370. "How Not to Win the War." USA Today (November 7, 2001) p 15A.
The United States has been scaling back its bombing on Fridays, the Muslim Sabbath. And only after much public agonizing has the Bush administration decided to continue bombing during the Muslims' holy month of Ramadan. All of this even though the other side has given us no indication that it would curb its attacks on the days holy to us -- or to them.
The reason? We fear offending the sensibilities of Muslim nations that support us and further inflaming the enmity of the others. Is this any way to win a war? Political considerations are severely hampering our military's ability to oust the Taliban from power.
Need more persuasion?
* For 2 weeks, we spared the Taliban by keeping the Northern Alliance from overrunning Kabul and thus laying claim to being a major player in an Afghan government. Such a victory would cause the military front to run ahead of the lagging political front, we were told. Also, we did not wish to displease Pakistan, which is at loggerheads with the alliance.
* If not for such political considerations, the Northern Alliance might have captured a crucial airport at Mazar-e Sharif early in the war. That would have allowed us to operate from inside Afghanistan rather than from faraway bases. This, too, was delayed into late October, until we discovered that putting together a stable Afghan coalition government is, indeed, a rather tricky business.
* Another opportunity lost by waiting was that it allowed the Taliban forces to disperse into the countryside. Earlier on, they were easier targets for bombers. Now we will have to engage them in a guerrilla war, which is likely to extend the fighting and increase our casualties.
Some might say that I should not second-guess our leaders. But the art of war is not rocket science. And I am not second-guessing the military, but objecting to the micromanagement of the war by politicians.
One reason the war in Kosovo -- also fought against a small country, Serbia -- took so long was that initially a 19-member committee composed of political representatives of various nations had to approve each bombing target. We won once the general in charge was given guidelines and freed to proceed within their confines.
Now, I am not arguing that the Pentagon should be given a free hand. Our elected officials should set the goals of the war as well as formulate the various do's and don'ts, such as guidelines to minimize the loss of civilian lives. In fact, all of this has been done quite properly.
But then civilians should step aside and let the military do its job, in line with the cold logic of warfare.
We face the same issue in other parts of the globe. President Bush correctly stressed that the war against terrorists is worldwide and encompasses cells in some 60 countries. Major attacks on all of these have been delayed because they may offend one or more of our allies. Thus, when we learned that Iraq might be the source of the anthrax terror attacks, we were told by political analysts that we should not even think about hitting Iraq, because "the coalition will not like it." And, despite the known terrorist cells in the Philippines and Malaysia, it wasn't until mid-October that we finally got around to sending the Philippines a handful of military advisers to train Filipino troops.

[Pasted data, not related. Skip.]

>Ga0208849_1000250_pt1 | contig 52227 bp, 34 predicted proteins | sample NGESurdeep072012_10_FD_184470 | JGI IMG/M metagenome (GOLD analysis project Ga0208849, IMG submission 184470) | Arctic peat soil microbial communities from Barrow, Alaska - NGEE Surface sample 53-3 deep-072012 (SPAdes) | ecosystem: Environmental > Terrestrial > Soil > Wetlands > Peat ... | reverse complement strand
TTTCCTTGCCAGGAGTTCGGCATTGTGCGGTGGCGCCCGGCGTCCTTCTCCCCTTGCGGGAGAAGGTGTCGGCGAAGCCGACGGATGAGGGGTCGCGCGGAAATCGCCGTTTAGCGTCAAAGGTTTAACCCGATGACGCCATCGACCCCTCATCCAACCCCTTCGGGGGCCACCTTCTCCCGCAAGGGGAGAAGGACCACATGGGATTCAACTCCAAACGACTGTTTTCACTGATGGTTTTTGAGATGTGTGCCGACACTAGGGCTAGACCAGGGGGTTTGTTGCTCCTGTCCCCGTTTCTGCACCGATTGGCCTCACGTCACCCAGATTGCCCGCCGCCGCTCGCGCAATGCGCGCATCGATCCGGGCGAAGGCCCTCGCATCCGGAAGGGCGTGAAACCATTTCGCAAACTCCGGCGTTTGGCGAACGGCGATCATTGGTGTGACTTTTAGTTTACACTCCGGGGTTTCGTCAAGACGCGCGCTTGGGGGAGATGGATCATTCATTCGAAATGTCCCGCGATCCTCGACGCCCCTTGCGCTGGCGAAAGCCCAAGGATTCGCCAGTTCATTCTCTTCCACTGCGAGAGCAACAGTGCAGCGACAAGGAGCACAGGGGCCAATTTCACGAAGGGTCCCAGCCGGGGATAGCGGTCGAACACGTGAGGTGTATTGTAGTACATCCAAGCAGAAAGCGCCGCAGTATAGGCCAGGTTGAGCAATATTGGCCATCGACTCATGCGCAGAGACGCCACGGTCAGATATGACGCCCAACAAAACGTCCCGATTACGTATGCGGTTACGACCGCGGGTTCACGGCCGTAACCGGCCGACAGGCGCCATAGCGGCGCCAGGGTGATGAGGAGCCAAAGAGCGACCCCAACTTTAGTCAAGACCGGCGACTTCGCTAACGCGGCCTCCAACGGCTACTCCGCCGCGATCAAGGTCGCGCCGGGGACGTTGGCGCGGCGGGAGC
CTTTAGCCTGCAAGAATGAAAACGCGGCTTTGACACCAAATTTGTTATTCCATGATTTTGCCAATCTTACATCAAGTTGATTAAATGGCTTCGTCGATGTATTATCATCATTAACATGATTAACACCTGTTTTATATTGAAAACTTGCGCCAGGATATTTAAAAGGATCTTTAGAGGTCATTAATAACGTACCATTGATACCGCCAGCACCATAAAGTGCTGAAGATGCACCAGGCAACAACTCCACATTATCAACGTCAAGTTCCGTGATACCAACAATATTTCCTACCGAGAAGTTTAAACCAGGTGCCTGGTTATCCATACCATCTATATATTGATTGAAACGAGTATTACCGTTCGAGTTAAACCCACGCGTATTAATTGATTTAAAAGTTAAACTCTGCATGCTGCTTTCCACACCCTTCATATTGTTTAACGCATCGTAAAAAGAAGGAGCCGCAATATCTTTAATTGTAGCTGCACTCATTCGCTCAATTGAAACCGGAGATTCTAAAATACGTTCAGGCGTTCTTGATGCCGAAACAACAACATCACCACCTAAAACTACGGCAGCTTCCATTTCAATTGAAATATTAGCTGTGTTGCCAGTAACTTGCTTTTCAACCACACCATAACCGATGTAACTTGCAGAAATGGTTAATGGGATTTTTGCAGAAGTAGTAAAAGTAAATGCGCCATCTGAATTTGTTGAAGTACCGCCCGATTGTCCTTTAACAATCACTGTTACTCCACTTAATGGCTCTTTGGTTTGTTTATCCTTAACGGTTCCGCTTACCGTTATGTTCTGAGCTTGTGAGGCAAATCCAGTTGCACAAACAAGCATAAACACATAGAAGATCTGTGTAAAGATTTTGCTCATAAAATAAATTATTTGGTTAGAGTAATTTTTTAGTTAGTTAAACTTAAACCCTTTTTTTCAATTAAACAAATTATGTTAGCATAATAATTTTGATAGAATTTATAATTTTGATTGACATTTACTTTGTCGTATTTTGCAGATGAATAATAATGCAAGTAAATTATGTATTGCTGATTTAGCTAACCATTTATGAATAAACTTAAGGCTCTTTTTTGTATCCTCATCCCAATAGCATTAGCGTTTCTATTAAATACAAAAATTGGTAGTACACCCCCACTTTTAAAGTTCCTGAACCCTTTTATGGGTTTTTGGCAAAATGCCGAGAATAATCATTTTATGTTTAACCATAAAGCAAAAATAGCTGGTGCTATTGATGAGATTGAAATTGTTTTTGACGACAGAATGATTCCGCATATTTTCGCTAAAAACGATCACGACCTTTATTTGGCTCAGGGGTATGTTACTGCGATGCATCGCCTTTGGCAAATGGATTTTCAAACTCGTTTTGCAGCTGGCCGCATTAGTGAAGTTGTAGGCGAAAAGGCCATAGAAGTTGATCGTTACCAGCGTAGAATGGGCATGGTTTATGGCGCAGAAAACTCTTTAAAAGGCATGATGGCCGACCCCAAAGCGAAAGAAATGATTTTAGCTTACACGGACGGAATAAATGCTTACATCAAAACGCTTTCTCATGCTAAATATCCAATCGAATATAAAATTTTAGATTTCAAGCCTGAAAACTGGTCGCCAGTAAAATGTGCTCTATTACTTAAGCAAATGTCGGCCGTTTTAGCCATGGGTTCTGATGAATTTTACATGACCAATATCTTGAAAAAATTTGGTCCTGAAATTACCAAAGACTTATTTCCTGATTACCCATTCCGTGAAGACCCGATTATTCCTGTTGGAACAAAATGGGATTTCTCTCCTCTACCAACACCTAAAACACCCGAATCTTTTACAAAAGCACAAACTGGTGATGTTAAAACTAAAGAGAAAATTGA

After initial claims of great progress in trying to curb money laundering by terrorists, we hear little about it. The reason? Several of our allies are involved, and we fear antagonizing them.
And finally, when the Saudi and Egyptian airlines bluntly refused to release to us in advance names of passengers on their incoming flights to United States, we did not pull their landing rights.
The increasing difficulty of keeping the coalition together has reached the point that instead of helping the worldwide war against terrorism, it often stands in the way.
What about the argument that we must please all of these allies or we will have not bases from which to operate? First, a detailed examination shows that much of the war is carried out from bases in the United States, Germany and our naval ships. Second, some important allies will not fall off if we act more vigorously, including Turkey and Pakistan. Still others greatly limit what we are allowed to do from their territory anyhow, especially Saudi Arabia.
We are also warned that acting more boldly might antagonize "the Muslim world," but this is hardly a monolithic block. Many Muslims reject the Taliban's harsh kind of Islam and fear Islamic terrorists. Moreover, most people respect not only attention to sensibilities but also military might.
Our willpower is being tested. If it continues to be questioned -- because of excessively political dillydallying and curtseying to Muslim sensibilities -- we shall lose much more than the coalition: The war against terrorism will turn into another 100-year war, with unimaginable human toll and misery on all sides.
Amitai Etzioni, the author of The Limits of Privacy, teaches at George Washington University. He is a member of USA TODAY's board of contributors.